OPINION: Shark nets kill animals but fail to protect people
THE question isn't whether or not we should use shark nets. The question is: why are we still talking about them?
It seems bizarre that the debate over whether shark nets on Northern Rivers beaches continues to rage despite experts repeatedly pointing out they will not actually stop shark attacks.
The most recent call came in a comment piece by one of my Sunshine Coast colleagues, Kathy Sundstrom, who wrote, based on her experience in South Africa, that the protection afforded by shark nets was worth the risks involved - specifically the injury and death of turtles, dolphins, and whales.
Personally, I don't feel comfortable with that. Large parts of the Northern Rivers coast are supposed to be a marine sanctuary specifically to protect animals such as these.
Australian Seabird Rescue, one of our region's most celebrated organisations, spends months at a time nursing individual injured turtles back to health. The release of those turtles frequently attracts large crowds of people who come to cheer them on as they return to the ocean. Are we really then going to turn around and sanction a piece of infrastructure that will indiscriminately kill them?
Who hasn't gone down to North Wall at Ballina or up to the Byron lighthouse and watched in delight as pods of dolphins surf and leap from the waves? Are you really comfortable with some of these animals dying just so you can swim at the beach or surf without fear?
I could go on for ages in this vein, all of which assumes we'd be making some kind of trade-off - our own safety for that of marine animals. The thing is, though, there is no trade off to be made, because the nets don't stop shark attacks.
A shark net is not some kind of underwater equivalent of the rabbit-proof fence. Some sharks (and other animals) get caught in them and some sharks (and other animals) get around them.
Southern Cross University-based shark expert Dr Danny Bucher has said the nets are not effective at keeping sharks away from beaches and, perhaps more critically, surf breaks.
Sea Shepherd activist Natalie Banks is, granted, possibly more partisan on the issue, but makes some solid points in noting there had been 21 "unwanted shark encounters" on netted beaches in NSW over the past 23 years, including some serious injuries from shark bites. On top of that, Ms Banks said the nets themselves had been responsible for a human death - a 15-year-old boy believed to have drowned after becoming entangled in a shark net at Shoal Bay in 2007.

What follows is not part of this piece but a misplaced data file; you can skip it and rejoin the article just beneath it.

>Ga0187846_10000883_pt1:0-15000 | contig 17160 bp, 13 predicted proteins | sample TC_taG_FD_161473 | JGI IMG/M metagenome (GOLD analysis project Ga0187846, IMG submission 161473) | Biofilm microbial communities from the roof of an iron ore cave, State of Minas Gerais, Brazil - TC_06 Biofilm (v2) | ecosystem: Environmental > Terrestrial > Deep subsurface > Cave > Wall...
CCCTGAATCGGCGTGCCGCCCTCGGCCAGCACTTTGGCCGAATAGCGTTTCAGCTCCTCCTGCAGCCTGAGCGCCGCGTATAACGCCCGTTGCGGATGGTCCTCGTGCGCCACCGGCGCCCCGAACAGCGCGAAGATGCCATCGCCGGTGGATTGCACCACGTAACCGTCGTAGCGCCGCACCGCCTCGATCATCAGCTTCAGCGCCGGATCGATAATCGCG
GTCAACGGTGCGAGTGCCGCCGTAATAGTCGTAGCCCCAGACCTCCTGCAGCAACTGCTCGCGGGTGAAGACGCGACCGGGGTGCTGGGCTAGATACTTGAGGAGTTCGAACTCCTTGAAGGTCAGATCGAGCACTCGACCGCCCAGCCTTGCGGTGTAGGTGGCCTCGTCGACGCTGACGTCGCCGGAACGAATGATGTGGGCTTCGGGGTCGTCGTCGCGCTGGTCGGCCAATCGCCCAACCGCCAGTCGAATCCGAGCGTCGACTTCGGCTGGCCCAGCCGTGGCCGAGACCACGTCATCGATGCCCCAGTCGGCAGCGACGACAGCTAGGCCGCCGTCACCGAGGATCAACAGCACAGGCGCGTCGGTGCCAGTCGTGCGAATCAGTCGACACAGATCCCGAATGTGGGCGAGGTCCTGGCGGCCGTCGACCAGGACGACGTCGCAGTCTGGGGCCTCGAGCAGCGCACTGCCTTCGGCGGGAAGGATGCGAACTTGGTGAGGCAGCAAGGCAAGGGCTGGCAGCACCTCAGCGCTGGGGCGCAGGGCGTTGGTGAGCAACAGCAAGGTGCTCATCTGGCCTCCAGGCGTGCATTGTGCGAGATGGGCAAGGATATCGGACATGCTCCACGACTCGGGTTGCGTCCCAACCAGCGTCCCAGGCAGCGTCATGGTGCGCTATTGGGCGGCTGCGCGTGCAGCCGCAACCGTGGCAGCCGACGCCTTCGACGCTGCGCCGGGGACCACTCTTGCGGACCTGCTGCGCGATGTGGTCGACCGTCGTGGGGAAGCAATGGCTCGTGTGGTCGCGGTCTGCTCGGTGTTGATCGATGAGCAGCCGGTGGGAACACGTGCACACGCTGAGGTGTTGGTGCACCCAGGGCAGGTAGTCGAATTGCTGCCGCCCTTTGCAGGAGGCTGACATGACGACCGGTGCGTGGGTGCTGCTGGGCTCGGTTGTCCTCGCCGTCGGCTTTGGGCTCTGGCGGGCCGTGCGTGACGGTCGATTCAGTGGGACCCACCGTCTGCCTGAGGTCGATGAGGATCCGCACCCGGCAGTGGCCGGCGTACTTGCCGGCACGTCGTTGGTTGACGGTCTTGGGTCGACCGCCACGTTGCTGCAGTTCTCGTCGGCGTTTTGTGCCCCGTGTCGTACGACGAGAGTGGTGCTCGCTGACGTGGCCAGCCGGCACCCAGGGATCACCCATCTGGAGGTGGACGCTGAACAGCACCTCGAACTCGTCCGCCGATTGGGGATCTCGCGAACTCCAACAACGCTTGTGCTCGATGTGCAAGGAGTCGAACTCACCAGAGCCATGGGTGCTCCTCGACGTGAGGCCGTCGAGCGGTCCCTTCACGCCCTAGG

Beyond all of that, it seems most people on the Northern Rivers don't even want the nets.
The Northern Star has run two web polls on the issue over the past couple of months, one in July and one this week. In both polls a majority of respondents rejected the idea of using shark nets.
In the July poll only 20% of respondents backed the use of shark nets with 68% preferring to look to new shark repellant technologies or simply accept that entering the ocean is a risk.
What should we do about sharks?
This poll ended on 31 July 2015.
Use shark nets to keep them out
Develop new shark repellent technologies to drive them away from beaches
Hunt down and kill any shark that bites a human
Nothing. It's their environment, not ours. We take a risk when we enter it and we need to be aware of that.
This is not a scientific poll. The results reflect only the opinions of those who chose to participate.
This week's poll, despite having a wider distribution than the one in July, has so far found 57% of respondents opposed to nets to 42% in favour (the discrepancy in the figures is due to rounding).
Should we use shark nets to protect Northern Rivers beaches?
This poll ended on 09 September 2015.
Now, our polls aren't intended to be a reliable indicator of broad public opinion - they can't be. However, their results are consistent with the comments from local people that have appeared on our website and Facebook page.
Do we have a shark problem? Of course we do. Two people have been killed and another two seriously injured. Over the past 12 months we have had 11 encounters on the Northern Rivers serious enough to make the papers - and that's not including the recent attacks at Port Macquarie and now near Forster.
The trouble is we don't know why we are having the problem. There have been some great-sounding hypotheses floated - everything from overfishing driving great whites into the marine park, the whale migration, abundance of bait fish, even high concentrations of heavy metals effectively driving great whites nuts. None of them really answers the question or gives us a solution.
The impulse to search for a quick fix to shark attacks is understandable and there is now a parliamentary committee reviewing deterrent technologies to try and find such a fix while the scientists try and work out just what the sharks are doing.
Unfortunately shark nets aren't a quick fix. They're a placebo.